This is also reflected in the dismantling of three AFL-CIO’s institutions that had shown complicity with U.S. imperialism. The Free Trade Union Institute, African American Labor Center, and the Asian American Free Labor Institute were all replaced by the American center for International Labor Solidarity. Popularly known as Solidarity Center, this arm of the union acts without government funding or manipulation. Many see this as a new age in the AFL-CIO’s international relations; free from the heavy handed influence of the State Department.

This new understanding has led to the building of powerful anti-globalization coalitions at home. Organized labor participated in the protests in Seattle, and recently rallied against the World Economic Forum in New York City. The AFL-CIO has stopped short of passing a resolution against the war, but as Scott Marshall said, the climate is much warmer than that of the Vietnam Era.

Marshall reported on the AFL-CIO’s Biennial Convention in Las Vegas, December 6, 2001. A resolution was presented to support the war. During the debate about the specific language to be used, an addition was suggested so that Bush was not given a “blank check” for the conflict. Though the suggestion failed to pass, Scott Marshall saw hope, saying, “There was none of the trashing that happened during Vietnam. I think a lot of union members are cautious about giving Bush a blank check.”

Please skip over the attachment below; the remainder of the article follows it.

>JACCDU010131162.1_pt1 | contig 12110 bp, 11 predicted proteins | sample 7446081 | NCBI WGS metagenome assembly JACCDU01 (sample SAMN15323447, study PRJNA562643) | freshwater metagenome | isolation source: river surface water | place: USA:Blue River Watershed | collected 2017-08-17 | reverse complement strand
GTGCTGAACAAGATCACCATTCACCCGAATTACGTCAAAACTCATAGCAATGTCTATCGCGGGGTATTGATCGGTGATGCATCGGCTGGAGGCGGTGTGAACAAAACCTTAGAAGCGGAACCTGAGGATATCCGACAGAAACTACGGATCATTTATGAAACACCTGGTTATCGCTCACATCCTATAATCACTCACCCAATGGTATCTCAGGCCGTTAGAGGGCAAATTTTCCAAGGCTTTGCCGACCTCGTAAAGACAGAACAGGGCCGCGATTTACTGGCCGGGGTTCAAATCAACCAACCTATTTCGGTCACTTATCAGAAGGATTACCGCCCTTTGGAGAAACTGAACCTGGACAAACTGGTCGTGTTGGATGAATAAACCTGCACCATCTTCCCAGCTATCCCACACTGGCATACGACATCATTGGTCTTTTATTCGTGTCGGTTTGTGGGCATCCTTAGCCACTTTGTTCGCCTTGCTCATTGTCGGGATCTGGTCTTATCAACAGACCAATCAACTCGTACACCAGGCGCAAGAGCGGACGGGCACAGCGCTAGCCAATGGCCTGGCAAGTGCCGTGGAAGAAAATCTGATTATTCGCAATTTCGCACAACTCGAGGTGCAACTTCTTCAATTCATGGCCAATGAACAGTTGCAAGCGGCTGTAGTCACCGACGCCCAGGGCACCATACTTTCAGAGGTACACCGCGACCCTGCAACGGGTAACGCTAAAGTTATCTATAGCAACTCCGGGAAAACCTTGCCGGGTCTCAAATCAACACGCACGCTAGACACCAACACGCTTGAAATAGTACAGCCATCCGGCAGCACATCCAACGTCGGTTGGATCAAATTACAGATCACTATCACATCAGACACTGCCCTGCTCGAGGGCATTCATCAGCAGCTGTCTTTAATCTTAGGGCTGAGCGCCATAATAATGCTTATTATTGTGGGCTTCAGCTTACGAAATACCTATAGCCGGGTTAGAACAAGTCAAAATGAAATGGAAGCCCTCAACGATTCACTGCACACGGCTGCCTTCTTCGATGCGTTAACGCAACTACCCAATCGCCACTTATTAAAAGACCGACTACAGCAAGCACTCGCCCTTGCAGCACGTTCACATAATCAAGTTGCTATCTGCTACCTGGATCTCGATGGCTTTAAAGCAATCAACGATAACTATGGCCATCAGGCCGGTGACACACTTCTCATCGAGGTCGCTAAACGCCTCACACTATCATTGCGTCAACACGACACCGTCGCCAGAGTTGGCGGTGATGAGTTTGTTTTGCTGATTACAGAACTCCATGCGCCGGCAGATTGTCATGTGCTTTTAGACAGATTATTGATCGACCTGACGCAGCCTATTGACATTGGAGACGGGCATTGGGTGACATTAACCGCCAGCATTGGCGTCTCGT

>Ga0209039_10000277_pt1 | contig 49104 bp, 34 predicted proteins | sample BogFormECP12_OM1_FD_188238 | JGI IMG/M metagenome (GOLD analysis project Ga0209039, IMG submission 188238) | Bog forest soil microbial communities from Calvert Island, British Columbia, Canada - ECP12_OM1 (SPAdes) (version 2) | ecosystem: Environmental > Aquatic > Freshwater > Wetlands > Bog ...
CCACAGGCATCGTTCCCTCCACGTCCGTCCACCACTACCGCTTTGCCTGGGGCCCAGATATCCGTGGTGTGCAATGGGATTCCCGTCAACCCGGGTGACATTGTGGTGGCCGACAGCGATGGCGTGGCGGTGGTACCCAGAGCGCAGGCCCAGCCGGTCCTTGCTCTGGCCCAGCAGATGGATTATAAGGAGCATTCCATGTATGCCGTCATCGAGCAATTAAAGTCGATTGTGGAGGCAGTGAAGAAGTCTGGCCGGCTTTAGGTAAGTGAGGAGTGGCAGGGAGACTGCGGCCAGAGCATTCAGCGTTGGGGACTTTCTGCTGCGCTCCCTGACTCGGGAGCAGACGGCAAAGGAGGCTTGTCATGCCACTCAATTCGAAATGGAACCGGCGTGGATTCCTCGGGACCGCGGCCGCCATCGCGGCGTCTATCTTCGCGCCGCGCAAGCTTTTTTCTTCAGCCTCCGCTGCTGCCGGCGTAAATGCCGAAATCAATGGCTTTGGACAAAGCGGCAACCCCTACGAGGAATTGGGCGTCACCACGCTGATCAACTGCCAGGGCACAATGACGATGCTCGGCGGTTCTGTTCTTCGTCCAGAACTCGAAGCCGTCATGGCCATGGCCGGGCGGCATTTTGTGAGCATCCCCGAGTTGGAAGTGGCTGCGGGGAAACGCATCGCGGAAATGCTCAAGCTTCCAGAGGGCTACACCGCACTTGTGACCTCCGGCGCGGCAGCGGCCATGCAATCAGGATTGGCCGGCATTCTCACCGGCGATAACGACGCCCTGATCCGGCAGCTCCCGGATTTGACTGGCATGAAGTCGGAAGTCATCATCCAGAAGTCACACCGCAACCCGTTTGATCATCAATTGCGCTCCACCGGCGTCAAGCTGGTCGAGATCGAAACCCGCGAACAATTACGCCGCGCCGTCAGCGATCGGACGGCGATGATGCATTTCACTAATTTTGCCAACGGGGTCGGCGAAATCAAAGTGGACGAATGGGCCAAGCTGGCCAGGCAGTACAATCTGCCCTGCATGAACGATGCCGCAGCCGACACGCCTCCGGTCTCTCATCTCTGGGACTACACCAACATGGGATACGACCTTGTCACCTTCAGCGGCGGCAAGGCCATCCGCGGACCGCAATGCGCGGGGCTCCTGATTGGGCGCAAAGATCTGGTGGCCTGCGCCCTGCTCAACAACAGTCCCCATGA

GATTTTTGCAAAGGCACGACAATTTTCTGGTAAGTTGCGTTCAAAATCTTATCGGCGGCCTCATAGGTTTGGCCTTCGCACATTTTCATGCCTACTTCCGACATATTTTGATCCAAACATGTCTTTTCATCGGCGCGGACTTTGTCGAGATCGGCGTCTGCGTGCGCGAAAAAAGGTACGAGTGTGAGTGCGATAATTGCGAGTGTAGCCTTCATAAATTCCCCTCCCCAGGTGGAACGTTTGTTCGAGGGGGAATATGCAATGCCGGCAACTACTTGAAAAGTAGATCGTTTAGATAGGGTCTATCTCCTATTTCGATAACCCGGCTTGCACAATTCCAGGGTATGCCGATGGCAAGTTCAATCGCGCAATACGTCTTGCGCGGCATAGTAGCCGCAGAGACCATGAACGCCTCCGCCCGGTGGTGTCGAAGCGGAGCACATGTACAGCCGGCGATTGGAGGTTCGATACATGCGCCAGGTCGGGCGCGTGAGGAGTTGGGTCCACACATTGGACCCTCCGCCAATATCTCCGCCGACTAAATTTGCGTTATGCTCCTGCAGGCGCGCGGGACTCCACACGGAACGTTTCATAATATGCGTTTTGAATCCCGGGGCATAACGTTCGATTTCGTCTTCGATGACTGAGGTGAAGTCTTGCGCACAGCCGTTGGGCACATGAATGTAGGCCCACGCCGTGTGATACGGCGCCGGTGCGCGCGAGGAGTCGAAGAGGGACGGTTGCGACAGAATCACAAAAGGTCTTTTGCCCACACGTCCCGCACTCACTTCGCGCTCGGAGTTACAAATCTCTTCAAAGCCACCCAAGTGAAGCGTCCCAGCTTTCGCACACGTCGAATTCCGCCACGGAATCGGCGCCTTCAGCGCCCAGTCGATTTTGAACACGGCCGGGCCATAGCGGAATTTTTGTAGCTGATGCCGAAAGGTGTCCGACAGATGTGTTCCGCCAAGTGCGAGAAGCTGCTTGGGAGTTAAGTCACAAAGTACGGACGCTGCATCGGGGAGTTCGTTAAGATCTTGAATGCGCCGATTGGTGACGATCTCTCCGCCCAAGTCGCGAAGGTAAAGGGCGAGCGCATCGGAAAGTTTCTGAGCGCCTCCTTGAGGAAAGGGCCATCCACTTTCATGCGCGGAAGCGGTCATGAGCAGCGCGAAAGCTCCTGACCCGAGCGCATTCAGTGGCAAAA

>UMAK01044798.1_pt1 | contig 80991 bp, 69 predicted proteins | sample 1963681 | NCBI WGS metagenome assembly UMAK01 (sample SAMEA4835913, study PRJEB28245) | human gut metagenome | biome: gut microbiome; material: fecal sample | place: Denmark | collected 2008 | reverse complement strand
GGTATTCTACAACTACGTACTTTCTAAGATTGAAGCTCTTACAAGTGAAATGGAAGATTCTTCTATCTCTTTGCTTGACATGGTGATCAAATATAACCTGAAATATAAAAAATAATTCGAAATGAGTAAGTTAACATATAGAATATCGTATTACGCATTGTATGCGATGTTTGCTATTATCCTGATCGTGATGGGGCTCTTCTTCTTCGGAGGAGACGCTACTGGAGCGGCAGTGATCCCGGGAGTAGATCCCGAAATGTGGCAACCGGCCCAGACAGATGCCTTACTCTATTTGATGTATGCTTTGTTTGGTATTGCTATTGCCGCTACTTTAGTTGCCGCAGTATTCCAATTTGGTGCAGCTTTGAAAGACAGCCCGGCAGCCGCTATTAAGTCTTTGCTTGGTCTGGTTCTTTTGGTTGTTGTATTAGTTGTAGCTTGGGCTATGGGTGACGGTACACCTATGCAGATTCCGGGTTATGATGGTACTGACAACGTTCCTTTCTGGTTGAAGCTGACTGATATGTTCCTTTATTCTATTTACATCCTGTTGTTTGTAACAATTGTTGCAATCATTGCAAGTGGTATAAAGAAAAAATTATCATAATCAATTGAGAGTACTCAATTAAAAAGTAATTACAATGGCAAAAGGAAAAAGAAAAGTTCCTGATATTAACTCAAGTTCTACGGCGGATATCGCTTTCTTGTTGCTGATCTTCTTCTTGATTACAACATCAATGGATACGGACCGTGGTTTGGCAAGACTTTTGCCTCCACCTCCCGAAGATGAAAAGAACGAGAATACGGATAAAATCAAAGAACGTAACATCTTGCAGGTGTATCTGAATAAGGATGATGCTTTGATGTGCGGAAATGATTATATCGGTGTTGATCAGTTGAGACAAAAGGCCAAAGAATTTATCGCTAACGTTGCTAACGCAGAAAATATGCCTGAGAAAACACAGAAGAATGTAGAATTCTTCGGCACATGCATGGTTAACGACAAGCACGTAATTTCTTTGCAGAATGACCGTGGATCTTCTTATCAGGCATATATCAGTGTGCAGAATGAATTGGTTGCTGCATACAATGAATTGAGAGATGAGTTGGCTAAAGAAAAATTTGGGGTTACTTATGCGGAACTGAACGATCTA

While the AFL-CIO officially supports the Bush’s war, they have been vocal on the injustice of the war at home. A statement released on April 5, 2002 takes a clear stance on the undemocratic USA/PATRIOT act, condemning its assault on our civil liberties. The language of the statement is remarkably clear. “Our love of liberty compels us to also speak forcefully in opposition to a range of measures the administration has taken, or reportedly is contemplating, that threaten civil liberties, breach constitutional rights and with tragic irony, hand our adversaries a partial victory by degrading the essential guarantees upon which our nation is founded.” The statement goes on to criticize the detainment of thousands of immigrants, and John Ashcroft’s anti-terror legislation.

Under this new leadership, the AFL-CIO has demonstrated a new commitment to international solidarity. A resolution, adopted by a unanimous decision by the convention, takes a strong position on Palestine. Again, the language is clear and powerful, saying, “We urge Israel to withdraw its forces from Palestinian cities and we call upon Palestinian and Arab leaders to act to end the terror bombings.”

The statement continues, drawing a connection between the conflict and working people saying, “when violence escalates, it is working people who pay the price, in loved ones lost, homes destroyed, and dreams crushed.” At a time when many Americans sympathize with Israel, forgetting the struggle of the Palestinians, the AFL-CIO has made a profound statement.

It’s not just the AFL-CIO that is leading the labor movement toward left-center unity. Cynthia Rodriguez, Vice President of the Service Employees International Union (SEIU) Local 73, representing of more than 22,000 public sector workers, recently spoke at an anti-war panel in Chicago. “This war was a gift for the Bush Administration. They came in with an agenda to attack Social Security and worker’s rights, and now they’re on a roll.”